How to Fit Gate Latches
There are a range of components required in order to fully assemble and fit a quality gate, and one of the most important for safety and security is the gate latch. We’re here to take you through a variety of latch types, step-by-step, to ensure even the most beginner of DIY-ers can follow along and create a neat and professional finish.
How to Fit A Gate Latch
Auto Gate Latch – these latches lock automatically when a gate is closed, hence their name. Fitting these latches is easy – simply install your catch, marking out the holes for the screws, drilling and securing this component into place. Do the same with the horizontal strike bar, ensuring the two components align. If done correctly, the bar should fall into the catch when the gate is closed!
Ring Gate Latch – ring latches can be a little more complicated than auto latches, but in the grand scheme of things, they’re relatively simple. Follow the instructions below for a seamless installation:
- Drill a hole for the spindle – you may need to lift your gate off its hinges and use a spade bit
- Install the front handle – put the spindle into the front half of the ring latch handle. Poke this through the hole you have just drilled, ensuring the handle plate is flat against the gate. Drill pilot holes for your screws and fix the handle plate to your gate. Trim the spindle if it is too long for your gate and it prevents the back plate from sitting flush against the gate.
- Install the back handle – screw the back plate into place.
- Install the latch keeper – slide the keeper over the tongue and place it against the frame of the gate, screwing into place.
- Install the catch plate – you should install this on the frame of the gate as opposed to the door, and it should be installed so the tongue sits in the catch. Once the tongue falls into the correct place in the catch, this is what locks the two elements of the gate together. Your installation is now complete!
How to Fit A Gate Spring
Gate springs ensure that your gate closes automatically, even if you don’t pull your gate shut. This is a great choice for added security, or for the forgetful pet owner wanting to avoid an escape attempt!
- Your first step should be to secure the spring to your gate hinge – often the fixings for this are provided alongside the spring. It is crucial to ensure that the adjustment knob is positioned on the top of the spring before installation.
- You should then attach the gate spring to your fence post, making sure the brackets are even on both sides and the rivet has been inserted – this is what makes the spring function.
- You can then adjust the tension of the spring. This can often be the most frustrating step and can be a matter of trial and error. You can use the tension key to adjust the gate, testing if it pulls back and closes at the preferred speed once you let go. Once you’ve found the sweet spot here, go ahead and place the second rivet into the spring, and your gate spring installation is complete!
How to Fit A Suffolk Gate Latch
A Suffolk gate latch, for those not in the know, is a gate latch that does not have a back plate, and the handles connect to the gate using screws through the top and bottom of the handle. Due to this, the fixing and fitting of this specific latch can be slightly different to that of a standard latch.
- Check your parts – ensure you’ve got all the necessary components of the latch before you begin. This might vary from brand to brand.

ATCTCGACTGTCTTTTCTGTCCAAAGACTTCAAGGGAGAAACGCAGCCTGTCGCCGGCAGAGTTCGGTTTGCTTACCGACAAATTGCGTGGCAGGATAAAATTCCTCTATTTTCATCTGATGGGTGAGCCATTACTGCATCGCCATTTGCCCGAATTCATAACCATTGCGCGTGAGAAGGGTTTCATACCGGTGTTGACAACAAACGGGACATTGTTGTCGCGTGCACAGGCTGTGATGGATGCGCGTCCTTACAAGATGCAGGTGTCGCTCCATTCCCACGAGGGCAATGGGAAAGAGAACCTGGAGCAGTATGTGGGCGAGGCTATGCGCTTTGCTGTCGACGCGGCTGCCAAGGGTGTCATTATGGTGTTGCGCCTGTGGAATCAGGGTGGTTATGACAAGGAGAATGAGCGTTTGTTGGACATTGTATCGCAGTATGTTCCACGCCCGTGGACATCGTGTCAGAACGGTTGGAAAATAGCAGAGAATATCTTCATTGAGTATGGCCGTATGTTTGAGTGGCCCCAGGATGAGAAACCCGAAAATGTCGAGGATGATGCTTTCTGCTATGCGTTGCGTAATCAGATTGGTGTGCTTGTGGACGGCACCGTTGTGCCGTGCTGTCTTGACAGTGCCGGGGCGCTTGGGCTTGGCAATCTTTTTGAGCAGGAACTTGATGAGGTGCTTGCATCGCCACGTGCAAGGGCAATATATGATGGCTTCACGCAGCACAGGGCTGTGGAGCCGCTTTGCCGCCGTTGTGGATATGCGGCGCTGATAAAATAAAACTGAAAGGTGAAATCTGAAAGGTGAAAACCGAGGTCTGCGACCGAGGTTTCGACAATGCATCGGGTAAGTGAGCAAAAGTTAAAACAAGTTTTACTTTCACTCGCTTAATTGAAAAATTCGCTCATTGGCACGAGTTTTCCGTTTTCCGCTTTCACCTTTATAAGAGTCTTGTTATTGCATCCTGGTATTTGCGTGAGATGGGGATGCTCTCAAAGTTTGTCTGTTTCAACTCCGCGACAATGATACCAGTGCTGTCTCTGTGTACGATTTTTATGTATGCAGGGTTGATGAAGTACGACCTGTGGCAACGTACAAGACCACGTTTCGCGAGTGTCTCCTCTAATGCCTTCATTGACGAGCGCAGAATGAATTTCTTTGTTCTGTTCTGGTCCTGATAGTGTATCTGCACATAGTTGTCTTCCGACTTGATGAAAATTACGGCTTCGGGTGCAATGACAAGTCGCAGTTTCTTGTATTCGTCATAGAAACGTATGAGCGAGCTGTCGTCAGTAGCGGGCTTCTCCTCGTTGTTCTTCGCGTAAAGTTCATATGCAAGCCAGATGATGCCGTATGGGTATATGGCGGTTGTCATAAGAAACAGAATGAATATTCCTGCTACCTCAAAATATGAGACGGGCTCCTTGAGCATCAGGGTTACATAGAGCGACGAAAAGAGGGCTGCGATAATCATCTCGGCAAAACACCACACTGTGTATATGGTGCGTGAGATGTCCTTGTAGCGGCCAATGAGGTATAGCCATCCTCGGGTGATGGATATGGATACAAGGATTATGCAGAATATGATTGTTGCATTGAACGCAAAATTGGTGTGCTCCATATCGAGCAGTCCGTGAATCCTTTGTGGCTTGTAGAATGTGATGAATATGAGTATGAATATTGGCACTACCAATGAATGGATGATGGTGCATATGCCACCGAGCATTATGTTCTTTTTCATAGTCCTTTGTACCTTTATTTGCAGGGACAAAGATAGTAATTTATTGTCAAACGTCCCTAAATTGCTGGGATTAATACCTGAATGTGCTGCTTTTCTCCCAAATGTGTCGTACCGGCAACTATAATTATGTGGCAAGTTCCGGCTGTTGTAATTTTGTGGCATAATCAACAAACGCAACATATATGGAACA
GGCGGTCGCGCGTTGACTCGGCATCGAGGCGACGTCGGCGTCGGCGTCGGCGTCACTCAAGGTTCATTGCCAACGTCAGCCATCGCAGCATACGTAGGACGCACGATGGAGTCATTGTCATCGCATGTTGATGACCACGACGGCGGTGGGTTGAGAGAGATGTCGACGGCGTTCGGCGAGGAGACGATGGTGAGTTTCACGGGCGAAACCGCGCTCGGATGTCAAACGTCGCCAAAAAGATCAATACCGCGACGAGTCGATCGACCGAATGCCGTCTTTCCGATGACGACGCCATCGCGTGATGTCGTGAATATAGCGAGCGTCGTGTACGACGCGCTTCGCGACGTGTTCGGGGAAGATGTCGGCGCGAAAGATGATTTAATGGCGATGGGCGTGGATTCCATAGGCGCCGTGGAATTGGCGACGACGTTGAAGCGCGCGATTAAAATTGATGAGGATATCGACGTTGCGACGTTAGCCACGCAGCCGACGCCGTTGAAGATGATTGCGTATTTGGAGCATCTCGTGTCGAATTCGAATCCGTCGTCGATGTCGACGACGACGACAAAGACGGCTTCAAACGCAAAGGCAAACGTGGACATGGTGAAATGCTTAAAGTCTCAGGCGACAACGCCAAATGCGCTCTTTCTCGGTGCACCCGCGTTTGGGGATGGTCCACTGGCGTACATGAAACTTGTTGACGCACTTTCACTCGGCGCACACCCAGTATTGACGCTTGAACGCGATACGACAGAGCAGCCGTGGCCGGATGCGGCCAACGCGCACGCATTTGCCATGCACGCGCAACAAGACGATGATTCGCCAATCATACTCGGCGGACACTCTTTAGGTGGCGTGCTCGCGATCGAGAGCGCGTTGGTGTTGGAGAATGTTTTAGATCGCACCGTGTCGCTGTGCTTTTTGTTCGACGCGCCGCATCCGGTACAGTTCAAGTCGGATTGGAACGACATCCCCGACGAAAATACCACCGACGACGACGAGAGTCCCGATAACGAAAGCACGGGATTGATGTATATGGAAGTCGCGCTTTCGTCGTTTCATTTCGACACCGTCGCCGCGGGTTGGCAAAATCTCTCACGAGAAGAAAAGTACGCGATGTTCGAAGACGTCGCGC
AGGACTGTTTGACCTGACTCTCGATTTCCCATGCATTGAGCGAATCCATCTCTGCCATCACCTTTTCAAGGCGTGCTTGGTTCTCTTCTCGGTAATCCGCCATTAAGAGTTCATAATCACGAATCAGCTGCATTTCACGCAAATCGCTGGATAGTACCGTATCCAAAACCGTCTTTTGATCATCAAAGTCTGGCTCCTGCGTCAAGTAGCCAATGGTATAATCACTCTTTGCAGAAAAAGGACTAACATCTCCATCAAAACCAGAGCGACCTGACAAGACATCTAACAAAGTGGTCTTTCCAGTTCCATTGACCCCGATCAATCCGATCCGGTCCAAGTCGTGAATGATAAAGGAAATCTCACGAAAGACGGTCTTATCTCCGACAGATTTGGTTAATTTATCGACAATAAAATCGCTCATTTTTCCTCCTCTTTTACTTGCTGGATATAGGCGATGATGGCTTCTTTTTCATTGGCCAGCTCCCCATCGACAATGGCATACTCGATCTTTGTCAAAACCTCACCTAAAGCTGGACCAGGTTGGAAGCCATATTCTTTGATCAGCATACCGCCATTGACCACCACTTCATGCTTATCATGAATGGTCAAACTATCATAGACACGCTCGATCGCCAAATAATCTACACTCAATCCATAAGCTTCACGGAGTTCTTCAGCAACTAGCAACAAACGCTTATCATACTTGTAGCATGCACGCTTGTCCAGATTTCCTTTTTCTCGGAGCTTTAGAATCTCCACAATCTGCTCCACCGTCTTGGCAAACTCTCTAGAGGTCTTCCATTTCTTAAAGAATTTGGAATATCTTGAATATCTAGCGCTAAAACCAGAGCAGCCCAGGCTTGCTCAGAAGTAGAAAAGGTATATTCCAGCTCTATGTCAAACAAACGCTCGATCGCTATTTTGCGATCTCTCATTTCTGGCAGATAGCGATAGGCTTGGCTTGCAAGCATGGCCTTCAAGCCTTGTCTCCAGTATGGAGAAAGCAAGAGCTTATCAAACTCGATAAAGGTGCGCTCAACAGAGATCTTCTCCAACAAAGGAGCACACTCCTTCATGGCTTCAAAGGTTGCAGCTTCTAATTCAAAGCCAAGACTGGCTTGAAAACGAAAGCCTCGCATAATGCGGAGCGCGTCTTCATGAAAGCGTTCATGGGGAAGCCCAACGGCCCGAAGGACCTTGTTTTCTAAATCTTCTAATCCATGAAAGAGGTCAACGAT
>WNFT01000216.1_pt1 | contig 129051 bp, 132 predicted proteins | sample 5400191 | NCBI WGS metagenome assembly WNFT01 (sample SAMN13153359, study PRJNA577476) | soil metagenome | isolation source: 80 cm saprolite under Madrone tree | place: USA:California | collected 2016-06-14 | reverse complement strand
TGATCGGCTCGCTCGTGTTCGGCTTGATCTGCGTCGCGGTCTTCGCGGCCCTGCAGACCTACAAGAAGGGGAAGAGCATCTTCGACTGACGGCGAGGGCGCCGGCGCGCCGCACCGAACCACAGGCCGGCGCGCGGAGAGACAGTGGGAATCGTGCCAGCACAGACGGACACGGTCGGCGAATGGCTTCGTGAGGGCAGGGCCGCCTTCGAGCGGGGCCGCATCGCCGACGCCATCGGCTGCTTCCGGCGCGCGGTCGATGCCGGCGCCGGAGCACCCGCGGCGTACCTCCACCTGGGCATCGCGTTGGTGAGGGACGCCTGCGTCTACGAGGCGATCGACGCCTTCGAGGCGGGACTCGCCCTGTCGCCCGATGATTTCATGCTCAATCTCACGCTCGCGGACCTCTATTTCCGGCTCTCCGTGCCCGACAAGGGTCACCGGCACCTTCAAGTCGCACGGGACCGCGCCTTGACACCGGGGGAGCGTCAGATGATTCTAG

- Preparation – note which way your gate opens, as the handle with the thumb level must be fitted to the side of the gate that opens away from you, and vice versa with the latch bar and keeper.
- Marking and measuring – decide where the latch will fit on your gate. You will need to create a slot to allow the latch to move up and down. Around 30mm high and 50mm in from the edge is recommended, but the final measurement is personal preference, as long as it does not affect the functionality of the gate.
- Create a slot – use a 10mm drill to create your slot.
- Fix the bar and handle – pass the bar through the slot you have created. Lower the handle so the bar sits at the bottom of the slot and 90 degrees to the front of the gate. Mark the screw holes with pencil.
- Fit the latch bar – on the other side of the latch, lay the latch bar over the lever. This should be horizontal to the floor and 10-20mm should be accounted for (this is to allow for the overhang where the keeper will be fixed in position).
- Fit the staple – the staple keeps the bar against the gate, and keeps the gate latch neat when moved around. Some staples need hammering into place, and some will screw into place – please refer to specific manufacturer’s instructions depending on the type you have purchased.
- Fit the keeper – this should be placed strategically so the latch fully clicks into place when closed. Once you have determined the ideal spot, simply screw into place.
How to Install a Gate Hook and Eye
Although hook and eyes are one of the simpler gate locking methods, their effectiveness is not to be overlooked. They’re a great solution if you require a quick and easy installation - usually, the hook and eye can be installed by hand, often placed above the gate knob or latch.
- Installing the hook – you should first attach your hook component. You should simply be able to choose a spot and screw this in, ensuring the hook part is facing downwards.
- Installing the eye – once the hook is installed, you should hold the hook level to see where it intersects with the loop of the eye – this is what makes the catch. Once you have marked this, simply screw in the eye, check the hook attaches to the eye, and voila! Your very own hook and eye for your gate.
For any further help with installation, or choosing the right latch for your project, get in touch with our expert team!